Because all industry in the U.S.S.R. is state-owned, the computer is often viewed in a different light there. State managers must always stand ready to make a public accounting of their actions. Therefore they in turn want someone or something to provide them with authority to act. If there is written authorization to do something, then the person is free to act because he knows that he will be able to point the finger at someone or something else. In such an environment, the use of the computer is considered particularly desirable since it can provide justification or authorization for managerial action.
But there is the danger that the solutions offered by the computer will be viewed not as possibilities but as binding solutions. Just because the answer is from the impersonal computer and just because it is in writing, the manager opens himself up to criticism if he takes another course of action. It will be interesting to see if the Reform will make Soviet managers independent enough so they will feel free to use the computer instead of being used by it. If not, it will be found that one form of inflexibility has been substituted for another.
Successful use of the computer is dependent upon the solution of yet another problem. If the computer is to be of value, the information it has processed must be rapidly transmitted to the responsible decision-maker. At present this cannot be done because almost all communications in the U.S.S.R. are written. Since it cannot be used as proof of authorization, a telephone call is seldom if ever used to issue orders or to convey information. This explains the mountains of written work involved in even the simplest transactions. If there is to be efficiency and flexibility, the Russians will have to develop a speedier and more reliable communications system and they will have to free themselves from their over- dependence on the authoritative written word.
Administrative efficiency, in the final analysis, is dependent on more than the availability of hardware; there must also be well-trained managers. Heretofore the Soviets have used production engineers who have been trained to produce in large quantities and to secure unavailable components. Will it be possible to revise the whole concept of managerial administration so that two generations of quantity-oriented production specialists can be converted into quality-conscious innovators? As the Minister of Education has acknowledged, such a change can hardly take place overnight. In recognition of the urgent need to develop a new breed of manager, open admiration is now expressed for such managerial hatcheries as the Harvard Business School.[v] In fact, a Russian exchange student is now enrolled in Cambridge learning the technique of teaching American business administration.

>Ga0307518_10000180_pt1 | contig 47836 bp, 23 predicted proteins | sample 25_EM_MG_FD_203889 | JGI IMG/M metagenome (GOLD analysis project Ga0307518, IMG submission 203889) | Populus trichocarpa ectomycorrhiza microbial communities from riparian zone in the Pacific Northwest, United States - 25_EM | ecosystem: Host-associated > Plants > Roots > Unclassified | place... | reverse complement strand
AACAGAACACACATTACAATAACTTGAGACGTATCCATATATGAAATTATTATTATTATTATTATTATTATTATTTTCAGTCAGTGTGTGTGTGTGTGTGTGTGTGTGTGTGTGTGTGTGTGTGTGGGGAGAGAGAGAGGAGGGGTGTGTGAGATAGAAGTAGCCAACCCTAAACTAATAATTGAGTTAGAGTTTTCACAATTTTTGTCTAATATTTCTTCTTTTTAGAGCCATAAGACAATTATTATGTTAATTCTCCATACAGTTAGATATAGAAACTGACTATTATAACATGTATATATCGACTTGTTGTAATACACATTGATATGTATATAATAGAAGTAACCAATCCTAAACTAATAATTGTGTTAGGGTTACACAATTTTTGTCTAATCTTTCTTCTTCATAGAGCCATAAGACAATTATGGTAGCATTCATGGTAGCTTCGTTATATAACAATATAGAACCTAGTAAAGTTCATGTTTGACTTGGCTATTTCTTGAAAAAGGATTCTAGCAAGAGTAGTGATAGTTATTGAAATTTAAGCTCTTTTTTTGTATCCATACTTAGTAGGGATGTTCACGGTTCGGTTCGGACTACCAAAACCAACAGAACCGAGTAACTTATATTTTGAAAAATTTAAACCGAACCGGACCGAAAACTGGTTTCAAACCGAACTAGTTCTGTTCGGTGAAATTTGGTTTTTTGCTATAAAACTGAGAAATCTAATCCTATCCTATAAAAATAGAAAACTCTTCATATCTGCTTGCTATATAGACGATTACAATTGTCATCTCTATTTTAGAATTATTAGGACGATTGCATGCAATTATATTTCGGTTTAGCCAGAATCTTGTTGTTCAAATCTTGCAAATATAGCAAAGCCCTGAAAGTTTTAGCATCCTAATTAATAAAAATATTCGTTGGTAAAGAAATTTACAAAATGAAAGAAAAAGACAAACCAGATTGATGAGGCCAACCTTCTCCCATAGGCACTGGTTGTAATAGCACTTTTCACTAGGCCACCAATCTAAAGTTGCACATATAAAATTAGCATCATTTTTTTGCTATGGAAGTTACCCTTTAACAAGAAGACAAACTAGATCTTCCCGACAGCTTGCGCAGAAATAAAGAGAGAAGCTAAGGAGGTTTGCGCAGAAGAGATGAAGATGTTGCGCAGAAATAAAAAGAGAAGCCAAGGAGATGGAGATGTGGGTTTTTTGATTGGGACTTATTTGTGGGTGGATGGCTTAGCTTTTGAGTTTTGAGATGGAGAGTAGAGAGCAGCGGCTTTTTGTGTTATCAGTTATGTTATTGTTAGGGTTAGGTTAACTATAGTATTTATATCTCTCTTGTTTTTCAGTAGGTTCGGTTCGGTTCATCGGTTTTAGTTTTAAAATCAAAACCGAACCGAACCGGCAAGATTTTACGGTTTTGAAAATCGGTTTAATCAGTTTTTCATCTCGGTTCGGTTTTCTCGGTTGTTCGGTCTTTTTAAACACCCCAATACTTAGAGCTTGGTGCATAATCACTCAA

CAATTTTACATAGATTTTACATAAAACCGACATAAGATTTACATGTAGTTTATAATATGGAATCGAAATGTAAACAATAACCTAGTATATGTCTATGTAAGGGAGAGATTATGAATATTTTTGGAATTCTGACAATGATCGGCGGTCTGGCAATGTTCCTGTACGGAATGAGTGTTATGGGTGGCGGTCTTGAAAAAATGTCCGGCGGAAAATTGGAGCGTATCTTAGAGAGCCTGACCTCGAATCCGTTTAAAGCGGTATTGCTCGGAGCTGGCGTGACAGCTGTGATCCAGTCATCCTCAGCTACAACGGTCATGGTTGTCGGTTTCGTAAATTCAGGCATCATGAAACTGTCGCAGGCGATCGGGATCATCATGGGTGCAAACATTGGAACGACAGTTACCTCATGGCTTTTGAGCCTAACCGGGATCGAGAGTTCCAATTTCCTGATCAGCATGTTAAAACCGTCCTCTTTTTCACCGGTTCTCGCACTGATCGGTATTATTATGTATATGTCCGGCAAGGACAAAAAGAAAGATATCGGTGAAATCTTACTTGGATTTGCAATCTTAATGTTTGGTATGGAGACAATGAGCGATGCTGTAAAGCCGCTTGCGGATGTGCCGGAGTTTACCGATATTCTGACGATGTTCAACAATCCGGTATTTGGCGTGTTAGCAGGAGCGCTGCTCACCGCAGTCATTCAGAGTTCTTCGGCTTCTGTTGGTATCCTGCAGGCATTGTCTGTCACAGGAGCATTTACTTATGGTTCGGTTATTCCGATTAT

Assuming that managerial practices can be improved, will this also stimulate the flow of innovation? Theoretically, the Russian manager should be able to operate as efficiently and be as inventive as his counterpart in the large American corporation. The Reform, with its emphasis on sales, profit and rate of return, is much the same incentive system that is used by such large American corporations as DuPont and General Electric. Similarly, these American corporations permit decentralized investment within certain limits, just as will now be the case in the U.S.S.R. Consequently, like their American counterparts, the new Soviet enterprises should now be able to promote numerous important innovations and move the inventions from their laboratories to the production floor.
Innovation in the United States, however, does not originate solely in the larger corporations. In fact, there are many who argue that much of the American leadership in innovation comes not from the larger corporation, but from the small private enterprise. Despite the growth of large corporate research laboratories, a large proportion of the basic discoveries in the United States continue to come from small firms, which sometimes succeed so well that they turn into large corporations themselves- like Polaroid, Itek or Xerox. It is hard to see how the Russians even with the Reform will be able to avail themselves of this particular kind of innovation.